• Undo log entries may be added to undo log data table 264 to create a virtual undo list. In an embodiment, undo log entries may be added to the end of the list. In this case, execution of undo instructions is performed from the end of the list to the beginning of the list if reverse-order restoration is desired. In other words, operations are undone in the opposite order in which they were originally applied in an embodiment. In another embodiment, operations are undone concurrently, or in a different order than the reverse order of the order in which they were originally executed.
  • Undo instructions are executed by undo logic 240, using the operation-name and arguments provided. Specifically, an adapter is used to execute instructions for each service. Examples of adapters are proxy Mbean server 320, SOAP router 330, or other proxies such as a proxy LDAP server. Each adapter returns runtime to the generic undo engine 310 after the execution of each instruction.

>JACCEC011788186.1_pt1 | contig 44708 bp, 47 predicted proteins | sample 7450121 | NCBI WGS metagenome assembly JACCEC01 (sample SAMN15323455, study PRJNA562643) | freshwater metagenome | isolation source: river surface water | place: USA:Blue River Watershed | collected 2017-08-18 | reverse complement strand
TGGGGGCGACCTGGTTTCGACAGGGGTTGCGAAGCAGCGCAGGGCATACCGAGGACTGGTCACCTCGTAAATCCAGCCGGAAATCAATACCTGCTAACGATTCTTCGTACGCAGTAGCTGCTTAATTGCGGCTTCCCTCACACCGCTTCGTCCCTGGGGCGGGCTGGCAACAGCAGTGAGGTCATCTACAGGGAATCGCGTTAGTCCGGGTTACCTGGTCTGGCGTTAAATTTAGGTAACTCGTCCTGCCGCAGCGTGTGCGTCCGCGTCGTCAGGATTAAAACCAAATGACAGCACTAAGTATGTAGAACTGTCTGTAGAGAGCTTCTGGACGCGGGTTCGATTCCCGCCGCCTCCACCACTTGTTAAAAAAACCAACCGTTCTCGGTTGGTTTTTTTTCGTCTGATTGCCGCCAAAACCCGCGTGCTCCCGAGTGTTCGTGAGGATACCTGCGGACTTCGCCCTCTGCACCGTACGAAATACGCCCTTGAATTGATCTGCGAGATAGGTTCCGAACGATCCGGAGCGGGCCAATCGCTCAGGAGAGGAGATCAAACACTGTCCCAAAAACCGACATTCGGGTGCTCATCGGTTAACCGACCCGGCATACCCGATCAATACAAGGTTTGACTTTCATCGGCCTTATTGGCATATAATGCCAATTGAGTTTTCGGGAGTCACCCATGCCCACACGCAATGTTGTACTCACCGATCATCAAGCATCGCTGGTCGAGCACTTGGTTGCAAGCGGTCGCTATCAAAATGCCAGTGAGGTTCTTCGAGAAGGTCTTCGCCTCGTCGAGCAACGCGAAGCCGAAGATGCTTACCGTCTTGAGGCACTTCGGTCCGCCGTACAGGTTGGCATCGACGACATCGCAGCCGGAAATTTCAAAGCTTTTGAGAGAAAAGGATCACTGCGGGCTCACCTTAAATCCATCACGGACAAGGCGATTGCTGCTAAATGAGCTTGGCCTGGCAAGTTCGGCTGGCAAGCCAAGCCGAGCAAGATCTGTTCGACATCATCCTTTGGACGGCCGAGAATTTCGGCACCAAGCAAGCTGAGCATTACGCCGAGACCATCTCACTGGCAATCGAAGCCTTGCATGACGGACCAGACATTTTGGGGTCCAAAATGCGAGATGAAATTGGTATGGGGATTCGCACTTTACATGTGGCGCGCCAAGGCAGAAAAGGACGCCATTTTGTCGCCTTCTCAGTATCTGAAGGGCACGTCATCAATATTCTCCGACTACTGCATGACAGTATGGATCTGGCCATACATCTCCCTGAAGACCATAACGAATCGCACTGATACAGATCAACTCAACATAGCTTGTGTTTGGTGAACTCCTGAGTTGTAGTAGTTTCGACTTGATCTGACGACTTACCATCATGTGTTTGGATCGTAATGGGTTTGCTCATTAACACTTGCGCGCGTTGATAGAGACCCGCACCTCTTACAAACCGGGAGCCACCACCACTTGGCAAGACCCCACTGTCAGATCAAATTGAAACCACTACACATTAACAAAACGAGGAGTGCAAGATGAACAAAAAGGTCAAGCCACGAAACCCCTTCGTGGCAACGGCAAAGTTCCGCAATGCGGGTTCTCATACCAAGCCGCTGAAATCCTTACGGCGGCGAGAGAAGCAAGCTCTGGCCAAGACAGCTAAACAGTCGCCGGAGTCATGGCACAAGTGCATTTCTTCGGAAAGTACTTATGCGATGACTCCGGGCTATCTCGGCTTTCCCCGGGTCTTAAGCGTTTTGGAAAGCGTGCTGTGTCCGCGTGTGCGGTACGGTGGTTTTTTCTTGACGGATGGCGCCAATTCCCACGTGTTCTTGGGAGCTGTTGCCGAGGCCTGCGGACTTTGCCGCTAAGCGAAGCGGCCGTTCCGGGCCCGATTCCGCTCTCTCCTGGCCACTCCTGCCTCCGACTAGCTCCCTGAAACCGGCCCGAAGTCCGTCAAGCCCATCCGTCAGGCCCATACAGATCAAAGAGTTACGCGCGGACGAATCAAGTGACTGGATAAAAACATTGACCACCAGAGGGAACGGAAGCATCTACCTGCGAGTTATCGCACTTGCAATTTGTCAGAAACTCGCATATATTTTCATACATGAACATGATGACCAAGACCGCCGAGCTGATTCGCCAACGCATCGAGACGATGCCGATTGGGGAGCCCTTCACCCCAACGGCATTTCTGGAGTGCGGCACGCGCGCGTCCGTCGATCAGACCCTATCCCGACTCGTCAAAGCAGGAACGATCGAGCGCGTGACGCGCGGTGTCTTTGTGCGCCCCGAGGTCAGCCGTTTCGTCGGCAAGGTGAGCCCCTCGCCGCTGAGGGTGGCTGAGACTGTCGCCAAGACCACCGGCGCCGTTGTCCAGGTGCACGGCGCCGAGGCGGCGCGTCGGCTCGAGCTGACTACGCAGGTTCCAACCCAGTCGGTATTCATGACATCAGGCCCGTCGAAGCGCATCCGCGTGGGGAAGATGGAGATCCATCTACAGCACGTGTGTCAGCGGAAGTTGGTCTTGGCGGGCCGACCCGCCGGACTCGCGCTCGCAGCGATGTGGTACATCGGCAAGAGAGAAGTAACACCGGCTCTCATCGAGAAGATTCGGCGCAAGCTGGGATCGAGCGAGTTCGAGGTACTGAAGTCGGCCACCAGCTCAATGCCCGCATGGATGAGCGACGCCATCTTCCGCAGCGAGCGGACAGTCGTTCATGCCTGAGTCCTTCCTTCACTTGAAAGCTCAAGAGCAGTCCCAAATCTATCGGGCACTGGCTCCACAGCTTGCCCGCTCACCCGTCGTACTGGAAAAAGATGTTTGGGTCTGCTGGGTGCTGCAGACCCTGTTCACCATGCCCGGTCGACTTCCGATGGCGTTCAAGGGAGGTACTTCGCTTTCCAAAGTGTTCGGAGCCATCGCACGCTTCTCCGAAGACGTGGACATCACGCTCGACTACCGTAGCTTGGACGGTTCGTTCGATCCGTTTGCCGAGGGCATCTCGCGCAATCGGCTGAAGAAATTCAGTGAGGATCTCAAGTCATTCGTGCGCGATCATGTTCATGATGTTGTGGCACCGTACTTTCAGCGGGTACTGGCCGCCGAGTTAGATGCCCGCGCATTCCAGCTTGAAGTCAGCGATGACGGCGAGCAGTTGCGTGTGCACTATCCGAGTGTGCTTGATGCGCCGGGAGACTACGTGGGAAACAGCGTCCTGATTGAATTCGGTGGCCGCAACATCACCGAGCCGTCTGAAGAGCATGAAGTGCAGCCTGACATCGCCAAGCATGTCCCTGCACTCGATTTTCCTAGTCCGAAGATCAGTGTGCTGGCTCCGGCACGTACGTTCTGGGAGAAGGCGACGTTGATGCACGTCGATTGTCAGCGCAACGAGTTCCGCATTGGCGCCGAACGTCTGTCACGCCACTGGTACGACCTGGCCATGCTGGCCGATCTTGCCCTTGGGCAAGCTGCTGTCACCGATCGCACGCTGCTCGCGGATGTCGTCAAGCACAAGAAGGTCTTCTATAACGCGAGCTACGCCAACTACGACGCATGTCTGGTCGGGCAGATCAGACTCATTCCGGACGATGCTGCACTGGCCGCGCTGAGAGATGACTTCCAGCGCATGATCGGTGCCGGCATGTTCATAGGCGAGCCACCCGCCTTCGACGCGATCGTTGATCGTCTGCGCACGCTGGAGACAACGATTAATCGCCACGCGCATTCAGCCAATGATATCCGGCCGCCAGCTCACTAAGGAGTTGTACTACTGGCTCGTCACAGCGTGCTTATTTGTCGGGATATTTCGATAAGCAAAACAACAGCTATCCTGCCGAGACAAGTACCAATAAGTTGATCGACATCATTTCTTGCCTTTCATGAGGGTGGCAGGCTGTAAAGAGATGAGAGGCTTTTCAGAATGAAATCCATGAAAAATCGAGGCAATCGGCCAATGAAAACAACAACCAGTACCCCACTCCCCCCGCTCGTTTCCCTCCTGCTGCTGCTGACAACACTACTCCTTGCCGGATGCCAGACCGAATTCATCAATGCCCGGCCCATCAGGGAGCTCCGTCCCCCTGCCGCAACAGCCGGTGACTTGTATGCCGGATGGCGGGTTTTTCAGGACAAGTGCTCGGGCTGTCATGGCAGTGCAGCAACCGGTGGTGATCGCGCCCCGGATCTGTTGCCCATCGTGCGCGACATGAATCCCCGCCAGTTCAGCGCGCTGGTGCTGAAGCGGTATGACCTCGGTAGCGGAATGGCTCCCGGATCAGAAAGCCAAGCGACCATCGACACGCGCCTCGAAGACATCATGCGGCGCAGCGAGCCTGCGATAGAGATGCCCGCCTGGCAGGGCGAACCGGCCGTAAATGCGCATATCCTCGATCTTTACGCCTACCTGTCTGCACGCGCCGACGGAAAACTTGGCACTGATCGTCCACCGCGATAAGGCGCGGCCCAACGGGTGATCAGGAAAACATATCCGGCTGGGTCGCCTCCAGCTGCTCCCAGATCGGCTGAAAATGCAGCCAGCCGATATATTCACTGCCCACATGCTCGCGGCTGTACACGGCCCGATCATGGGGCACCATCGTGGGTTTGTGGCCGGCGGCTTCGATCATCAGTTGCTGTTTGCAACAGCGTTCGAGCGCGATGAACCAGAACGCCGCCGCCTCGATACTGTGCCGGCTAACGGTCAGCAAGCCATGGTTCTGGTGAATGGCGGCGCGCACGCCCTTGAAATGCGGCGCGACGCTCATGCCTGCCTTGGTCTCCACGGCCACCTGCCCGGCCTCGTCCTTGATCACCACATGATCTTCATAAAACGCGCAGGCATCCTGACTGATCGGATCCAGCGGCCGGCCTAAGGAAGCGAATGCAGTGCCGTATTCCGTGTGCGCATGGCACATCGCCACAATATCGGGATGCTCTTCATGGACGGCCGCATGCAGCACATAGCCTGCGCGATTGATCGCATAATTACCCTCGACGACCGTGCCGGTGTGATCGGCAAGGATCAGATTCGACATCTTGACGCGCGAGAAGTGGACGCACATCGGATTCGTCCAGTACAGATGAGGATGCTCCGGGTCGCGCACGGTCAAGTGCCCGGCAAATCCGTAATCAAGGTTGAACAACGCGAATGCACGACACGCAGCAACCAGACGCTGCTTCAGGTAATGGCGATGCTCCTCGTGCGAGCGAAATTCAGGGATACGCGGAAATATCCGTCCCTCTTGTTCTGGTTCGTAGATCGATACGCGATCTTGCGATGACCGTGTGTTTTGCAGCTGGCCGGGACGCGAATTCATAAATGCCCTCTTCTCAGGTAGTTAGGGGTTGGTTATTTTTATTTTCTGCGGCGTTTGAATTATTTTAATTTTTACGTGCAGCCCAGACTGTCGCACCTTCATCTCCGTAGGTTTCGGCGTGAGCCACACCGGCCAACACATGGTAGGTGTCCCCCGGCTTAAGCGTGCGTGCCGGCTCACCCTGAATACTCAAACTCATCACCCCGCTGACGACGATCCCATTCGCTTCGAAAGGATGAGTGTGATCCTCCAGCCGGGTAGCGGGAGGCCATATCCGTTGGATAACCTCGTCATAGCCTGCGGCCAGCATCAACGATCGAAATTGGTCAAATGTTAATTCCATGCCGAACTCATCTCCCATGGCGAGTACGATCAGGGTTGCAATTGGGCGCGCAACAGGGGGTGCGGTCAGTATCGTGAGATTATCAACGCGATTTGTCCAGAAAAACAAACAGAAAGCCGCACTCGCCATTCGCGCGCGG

• Verifier entries may be added to the undo log to allow undo logic 240 to determine, while executing undo instructions, whether the current state of the object being changed is consistent with the state of the object immediately after the initial change was made. In other words, a verifier entry, when executed, tells undo logic 240 whether a subsequent change has been made to an object. For a verifier entry, the action is executed against the adapter and a value will be returned, The verification entry holds an expected value as represented by ‘expected-value’. The comparator provided is used to compare the actual value (the value returned from the adapter) against the expected value. If these values are equal according to the comparator, then the expected values have been verified, and there is no write conflict. If they are not, there is a write conflict. For example, if an attribute that has a value of “blue” is subsequently set to “red,” a verifier entry is generated in the undo log. The verifier entry, when executed, allows undo engine 120 to verify that the value is “red” before setting the value back to blue, in case the value has been changed by a subsequent operation.